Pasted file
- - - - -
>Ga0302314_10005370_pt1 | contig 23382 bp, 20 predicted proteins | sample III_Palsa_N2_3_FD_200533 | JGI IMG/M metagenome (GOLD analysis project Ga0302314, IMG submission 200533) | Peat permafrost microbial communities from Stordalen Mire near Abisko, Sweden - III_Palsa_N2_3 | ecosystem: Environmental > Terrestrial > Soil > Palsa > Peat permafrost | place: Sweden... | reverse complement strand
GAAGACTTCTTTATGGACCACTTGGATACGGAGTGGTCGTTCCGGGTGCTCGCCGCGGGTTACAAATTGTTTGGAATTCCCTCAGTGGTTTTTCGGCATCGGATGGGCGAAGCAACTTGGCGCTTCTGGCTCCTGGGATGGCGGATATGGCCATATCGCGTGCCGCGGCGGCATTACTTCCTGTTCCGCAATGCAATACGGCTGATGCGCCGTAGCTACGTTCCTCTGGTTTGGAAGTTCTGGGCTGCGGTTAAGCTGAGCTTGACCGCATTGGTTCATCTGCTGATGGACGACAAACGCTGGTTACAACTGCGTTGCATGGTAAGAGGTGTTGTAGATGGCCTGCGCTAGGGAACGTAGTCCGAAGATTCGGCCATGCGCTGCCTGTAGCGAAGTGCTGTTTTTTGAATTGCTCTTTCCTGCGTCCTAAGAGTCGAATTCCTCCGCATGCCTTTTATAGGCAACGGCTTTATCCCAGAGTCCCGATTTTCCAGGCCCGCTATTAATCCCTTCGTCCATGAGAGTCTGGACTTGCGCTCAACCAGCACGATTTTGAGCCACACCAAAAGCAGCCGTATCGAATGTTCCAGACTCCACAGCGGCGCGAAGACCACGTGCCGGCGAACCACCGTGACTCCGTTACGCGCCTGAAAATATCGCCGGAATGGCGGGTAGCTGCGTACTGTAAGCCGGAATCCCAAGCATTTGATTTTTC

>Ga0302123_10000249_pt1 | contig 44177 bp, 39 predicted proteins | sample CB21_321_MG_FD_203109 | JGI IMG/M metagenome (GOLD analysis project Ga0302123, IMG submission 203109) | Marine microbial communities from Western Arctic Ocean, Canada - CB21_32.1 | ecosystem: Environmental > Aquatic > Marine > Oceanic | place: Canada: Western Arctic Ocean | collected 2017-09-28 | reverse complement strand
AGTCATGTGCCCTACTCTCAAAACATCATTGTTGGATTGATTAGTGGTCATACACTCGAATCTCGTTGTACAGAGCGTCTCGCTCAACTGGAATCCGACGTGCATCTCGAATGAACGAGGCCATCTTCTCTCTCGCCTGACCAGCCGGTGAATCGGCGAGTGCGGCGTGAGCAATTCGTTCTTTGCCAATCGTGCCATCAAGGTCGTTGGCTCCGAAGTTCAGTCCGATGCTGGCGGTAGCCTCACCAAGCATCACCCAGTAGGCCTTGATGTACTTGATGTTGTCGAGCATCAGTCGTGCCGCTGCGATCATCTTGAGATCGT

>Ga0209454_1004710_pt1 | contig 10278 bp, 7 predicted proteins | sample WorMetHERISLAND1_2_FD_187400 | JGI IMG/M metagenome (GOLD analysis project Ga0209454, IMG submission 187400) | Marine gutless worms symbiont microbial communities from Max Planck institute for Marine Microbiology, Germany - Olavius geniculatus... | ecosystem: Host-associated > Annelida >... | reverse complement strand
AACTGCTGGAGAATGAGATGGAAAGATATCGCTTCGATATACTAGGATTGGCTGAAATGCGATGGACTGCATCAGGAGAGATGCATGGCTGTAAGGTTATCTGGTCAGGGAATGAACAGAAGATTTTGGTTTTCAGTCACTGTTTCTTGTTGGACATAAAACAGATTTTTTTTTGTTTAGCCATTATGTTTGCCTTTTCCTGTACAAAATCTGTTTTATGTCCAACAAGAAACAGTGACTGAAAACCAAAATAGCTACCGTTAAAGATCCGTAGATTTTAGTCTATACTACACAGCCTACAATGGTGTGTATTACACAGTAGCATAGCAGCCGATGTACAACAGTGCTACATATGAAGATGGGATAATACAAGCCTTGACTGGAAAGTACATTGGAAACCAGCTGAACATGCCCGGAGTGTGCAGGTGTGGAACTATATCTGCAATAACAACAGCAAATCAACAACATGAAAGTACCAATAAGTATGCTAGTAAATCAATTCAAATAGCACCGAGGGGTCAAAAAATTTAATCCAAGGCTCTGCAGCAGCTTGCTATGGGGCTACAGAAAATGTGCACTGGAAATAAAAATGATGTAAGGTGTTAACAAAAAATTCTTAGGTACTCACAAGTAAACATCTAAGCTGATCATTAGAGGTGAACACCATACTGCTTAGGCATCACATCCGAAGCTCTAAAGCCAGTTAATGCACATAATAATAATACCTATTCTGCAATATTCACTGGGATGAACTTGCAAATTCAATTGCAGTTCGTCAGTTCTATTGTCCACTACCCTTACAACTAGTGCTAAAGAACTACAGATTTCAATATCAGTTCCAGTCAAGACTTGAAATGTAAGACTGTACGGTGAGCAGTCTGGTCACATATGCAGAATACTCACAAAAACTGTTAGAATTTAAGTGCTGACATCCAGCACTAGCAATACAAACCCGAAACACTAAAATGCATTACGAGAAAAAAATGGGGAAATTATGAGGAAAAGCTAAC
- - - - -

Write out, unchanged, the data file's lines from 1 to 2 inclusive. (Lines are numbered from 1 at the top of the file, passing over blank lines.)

>Ga0302314_10005370_pt1 | contig 23382 bp, 20 predicted proteins | sample III_Palsa_N2_3_FD_200533 | JGI IMG/M metagenome (GOLD analysis project Ga0302314, IMG submission 200533) | Peat permafrost microbial communities from Stordalen Mire near Abisko, Sweden - III_Palsa_N2_3 | ecosystem: Environmental > Terrestrial > Soil > Palsa > Peat permafrost | place: Sweden... | reverse complement strand
GAAGACTTCTTTATGGACCACTTGGATACGGAGTGGTCGTTCCGGGTGCTCGCCGCGGGTTACAAATTGTTTGGAATTCCCTCAGTGGTTTTTCGGCATCGGATGGGCGAAGCAACTTGGCGCTTCTGGCTCCTGGGATGGCGGATATGGCCATATCGCGTGCCGCGGCGGCATTACTTCCTGTTCCGCAATGCAATACGGCTGATGCGCCGTAGCTACGTTCCTCTGGTTTGGAAGTTCTGGGCTGCGGTTAAGCTGAGCTTGACCGCATTGGTTCATCTGCTGATGGACGACAAACGCTGGTTACAACTGCGTTGCATGGTAAGAGGTGTTGTAGATGGCCTGCGCTAGGGAACGTAGTCCGAAGATTCGGCCATGCGCTGCCTGTAGCGAAGTGCTGTTTTTTGAATTGCTCTTTCCTGCGTCCTAAGAGTCGAATTCCTCCGCATGCCTTTTATAGGCAACGGCTTTATCCCAGAGTCCCGATTTTCCAGGCCCGCTATTAATCCCTTCGTCCATGAGAGTCTGGACTTGCGCTCAACCAGCACGATTTTGAGCCACACCAAAAGCAGCCGTATCGAATGTTCCAGACTCCACAGCGGCGCGAAGACCACGTGCCGGCGAACCACCGTGACTCCGTTACGCGCCTGAAAATATCGCCGGAATGGCGGGTAGCTGCGTACTGTAAGCCGGAATCCCAAGCATTTGATTTTTC